Music » Music Features

Foster the People feels the spirit


There’s a certain kind of magic that connects a band with its music, and in the case of Foster the People, the inspiration behind the tunes is indefinable.

“When writing, what we call 'the spirit' enters the room,” says Isom Innis, the band’s keyboardist. “It's something that's elusive, but when it comes, it's a rush that propels you forward.”

The spirit was a feeling that let the band know it was on the right track during the recording of its new album, “Sacred Hearts Club,” which was recorded at several studios, including Sunset Sound, where the group claimed it sensed Prince’s aura at one of the sessions.

“It took us five passes to get the final arrangement right to be digested in one continuous listen,” Innis says of the process that brought out the clarity in Foster the People’s third full-length. “Then, when we listen back, days, weeks or even months later, certain songs stand out, and we know they're special.”

Foster the People — lead singer Mark Foster; Innis on keyboards; guitarist Sean Cimino; and drummer Mark Pontius — has a knack for catchy, upbeat singles. The music is danceable, balanced out by guitar and keys and guided by Foster’s vocals that frame it all in a perfect pop package.
Foster the People will play with The Demos on Friday. - PHOTO BY NEIL KRUG
  • Foster the People will play with The Demos on Friday.

The numbers are impressive: Foster the People’s biggest hit, “Pumped Up Kicks,” has gone platinum six times in the US alone; the band has three Grammy nominations; and its 2014 sophomore album, “Supermodel,” peaked at number three on the Billboard charts. But it’s also a terrific live act whose concerts can be described as joyous.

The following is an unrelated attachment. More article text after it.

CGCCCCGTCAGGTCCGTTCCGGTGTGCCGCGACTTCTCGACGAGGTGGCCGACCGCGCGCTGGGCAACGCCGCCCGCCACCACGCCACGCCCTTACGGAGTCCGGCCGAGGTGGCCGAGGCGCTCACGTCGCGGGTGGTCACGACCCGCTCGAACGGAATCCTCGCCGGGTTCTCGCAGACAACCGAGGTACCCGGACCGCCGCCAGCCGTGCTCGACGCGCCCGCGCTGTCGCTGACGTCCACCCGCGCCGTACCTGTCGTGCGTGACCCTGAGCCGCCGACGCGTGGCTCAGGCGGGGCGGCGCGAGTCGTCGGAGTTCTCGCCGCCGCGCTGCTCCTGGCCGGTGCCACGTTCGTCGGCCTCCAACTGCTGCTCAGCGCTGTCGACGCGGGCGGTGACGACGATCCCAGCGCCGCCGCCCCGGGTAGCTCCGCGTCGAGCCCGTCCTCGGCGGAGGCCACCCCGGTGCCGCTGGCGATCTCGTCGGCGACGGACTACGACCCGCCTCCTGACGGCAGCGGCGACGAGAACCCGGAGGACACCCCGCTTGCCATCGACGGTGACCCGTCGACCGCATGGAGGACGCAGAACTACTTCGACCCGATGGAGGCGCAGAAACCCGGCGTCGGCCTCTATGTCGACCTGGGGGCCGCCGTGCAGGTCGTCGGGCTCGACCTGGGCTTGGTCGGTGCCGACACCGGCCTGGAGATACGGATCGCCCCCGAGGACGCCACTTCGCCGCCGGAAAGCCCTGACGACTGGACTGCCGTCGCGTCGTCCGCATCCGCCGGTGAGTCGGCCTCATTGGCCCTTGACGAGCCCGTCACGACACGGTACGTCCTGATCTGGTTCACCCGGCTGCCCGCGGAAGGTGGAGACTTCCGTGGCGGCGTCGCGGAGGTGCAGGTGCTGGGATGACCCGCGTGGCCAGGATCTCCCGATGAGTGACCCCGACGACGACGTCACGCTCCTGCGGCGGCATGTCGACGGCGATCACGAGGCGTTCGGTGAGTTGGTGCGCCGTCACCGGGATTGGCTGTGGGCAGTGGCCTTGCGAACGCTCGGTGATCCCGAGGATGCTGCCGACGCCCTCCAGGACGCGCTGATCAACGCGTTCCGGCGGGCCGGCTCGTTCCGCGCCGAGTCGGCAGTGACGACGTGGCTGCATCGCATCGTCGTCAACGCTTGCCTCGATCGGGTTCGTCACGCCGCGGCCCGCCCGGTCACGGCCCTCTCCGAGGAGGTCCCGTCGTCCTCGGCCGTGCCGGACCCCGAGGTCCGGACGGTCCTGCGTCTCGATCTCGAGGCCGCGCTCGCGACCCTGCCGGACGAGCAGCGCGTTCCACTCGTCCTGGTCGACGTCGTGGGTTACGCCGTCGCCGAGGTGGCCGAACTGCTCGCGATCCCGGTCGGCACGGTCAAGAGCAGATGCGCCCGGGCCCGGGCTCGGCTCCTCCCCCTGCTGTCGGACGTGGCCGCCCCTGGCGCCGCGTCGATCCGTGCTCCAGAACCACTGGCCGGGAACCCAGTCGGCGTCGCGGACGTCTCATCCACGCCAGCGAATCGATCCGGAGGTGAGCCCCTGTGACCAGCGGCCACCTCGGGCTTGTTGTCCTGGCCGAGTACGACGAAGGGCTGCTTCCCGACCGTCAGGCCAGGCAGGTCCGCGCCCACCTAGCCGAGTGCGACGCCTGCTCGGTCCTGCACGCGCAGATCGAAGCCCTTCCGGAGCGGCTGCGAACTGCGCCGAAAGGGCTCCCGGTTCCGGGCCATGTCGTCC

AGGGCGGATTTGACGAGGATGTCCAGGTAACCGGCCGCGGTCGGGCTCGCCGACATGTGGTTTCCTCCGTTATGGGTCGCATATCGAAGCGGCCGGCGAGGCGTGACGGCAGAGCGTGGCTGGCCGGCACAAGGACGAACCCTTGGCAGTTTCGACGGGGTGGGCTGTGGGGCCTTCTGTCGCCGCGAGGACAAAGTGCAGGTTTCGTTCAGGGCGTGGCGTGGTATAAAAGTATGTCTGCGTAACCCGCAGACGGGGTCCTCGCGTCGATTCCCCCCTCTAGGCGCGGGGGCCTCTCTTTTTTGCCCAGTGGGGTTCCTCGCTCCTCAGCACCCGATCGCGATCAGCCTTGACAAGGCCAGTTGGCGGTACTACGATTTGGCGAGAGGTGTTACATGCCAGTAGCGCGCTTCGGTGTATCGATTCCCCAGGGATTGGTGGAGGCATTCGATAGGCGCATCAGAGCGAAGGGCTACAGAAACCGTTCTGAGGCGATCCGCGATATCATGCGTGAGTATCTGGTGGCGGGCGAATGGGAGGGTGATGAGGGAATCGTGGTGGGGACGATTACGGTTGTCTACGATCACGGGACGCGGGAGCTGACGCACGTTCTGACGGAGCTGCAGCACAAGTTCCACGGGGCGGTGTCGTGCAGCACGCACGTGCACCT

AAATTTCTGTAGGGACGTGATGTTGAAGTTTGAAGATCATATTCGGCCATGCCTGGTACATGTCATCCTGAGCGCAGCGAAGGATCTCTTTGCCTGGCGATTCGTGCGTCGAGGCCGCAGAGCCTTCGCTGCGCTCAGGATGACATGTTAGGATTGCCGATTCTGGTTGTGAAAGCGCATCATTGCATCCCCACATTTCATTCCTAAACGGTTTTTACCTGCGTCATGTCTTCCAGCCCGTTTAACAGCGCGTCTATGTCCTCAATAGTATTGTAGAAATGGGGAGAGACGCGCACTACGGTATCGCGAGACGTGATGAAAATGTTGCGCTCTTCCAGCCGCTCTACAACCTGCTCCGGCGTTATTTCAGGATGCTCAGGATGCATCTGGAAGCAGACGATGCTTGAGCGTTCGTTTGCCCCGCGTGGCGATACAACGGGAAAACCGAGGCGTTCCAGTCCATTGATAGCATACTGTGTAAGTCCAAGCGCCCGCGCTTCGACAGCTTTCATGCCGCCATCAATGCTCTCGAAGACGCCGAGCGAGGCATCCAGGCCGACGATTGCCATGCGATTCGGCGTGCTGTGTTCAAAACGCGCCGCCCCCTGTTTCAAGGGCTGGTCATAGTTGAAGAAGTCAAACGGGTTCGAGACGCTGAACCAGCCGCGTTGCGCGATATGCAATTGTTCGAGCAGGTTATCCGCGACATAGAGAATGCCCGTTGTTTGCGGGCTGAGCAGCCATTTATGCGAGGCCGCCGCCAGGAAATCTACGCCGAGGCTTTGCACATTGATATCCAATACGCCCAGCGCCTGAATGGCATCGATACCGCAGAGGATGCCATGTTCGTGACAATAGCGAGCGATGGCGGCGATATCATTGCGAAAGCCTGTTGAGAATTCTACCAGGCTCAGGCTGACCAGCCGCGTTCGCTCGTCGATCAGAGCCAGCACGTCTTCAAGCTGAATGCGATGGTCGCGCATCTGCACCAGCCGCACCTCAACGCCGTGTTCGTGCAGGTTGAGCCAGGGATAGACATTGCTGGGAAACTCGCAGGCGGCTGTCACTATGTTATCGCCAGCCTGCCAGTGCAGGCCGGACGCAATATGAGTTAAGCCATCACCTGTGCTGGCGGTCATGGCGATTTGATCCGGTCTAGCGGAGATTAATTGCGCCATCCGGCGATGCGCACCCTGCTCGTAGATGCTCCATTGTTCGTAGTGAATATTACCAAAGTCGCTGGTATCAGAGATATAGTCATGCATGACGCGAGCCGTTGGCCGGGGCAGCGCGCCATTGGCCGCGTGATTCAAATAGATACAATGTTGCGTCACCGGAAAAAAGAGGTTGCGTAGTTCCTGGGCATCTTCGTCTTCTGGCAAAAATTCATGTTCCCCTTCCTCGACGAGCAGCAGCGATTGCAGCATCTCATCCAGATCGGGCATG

Foster the People’s show on Friday at the Dome finds the group touring in support of “Sacred Hearts Club,” and Innis says the experience of playing the new record has been unreal. The band looked in the Rochester music community for an opening act and power-pop group The Demos landed the spot on the bill. “We’ve been putting on our own night called Sacred Hearts Club in select cities, which is essentially our version of CBGB from the late 70’s or something,” Innis says. “It’s been exciting to find local bands we love that are under the radar and curate a night in the spirit of the album.”

That album, released last summer, pushes Foster the People into more of a beat-driven direction than ever before. Yet it’s still the sound of a band chasing what it finds to be innovative and exciting. A few songs, like “Static Space Lover” — a shuffle beat homage to Brian Wilson that features Jena Malone — have different identities and at the same time sound cohesive with the others.

“We met Jena Malone for the first time at Bronson Island, the studio we initially started recording ‘Sacred Hearts Club’ in. It’s one of our favorite rooms in the back of Chuck Berry’s old home, tucked away in the Hollywood Hills,” Innis says. “It was the first piece of music we ever made together, and most of it happened within a few hours. After we had a bit of the musical foundation, Jena and Mark went in the living room together, sang and essentially channeled the entirety of the melody and words. Jena is such a wonderful person and creative force. Her spirit really shaped that piece of music.”

Grounded in songwriting that is built to last, Foster the People sounds as vital as any band that has drawn from ‘the spirit,’ and Innis is grateful to be a part of the journey. “I feel like every time we write new music or play a show — it's an evolving rush and privilege to do what we love.”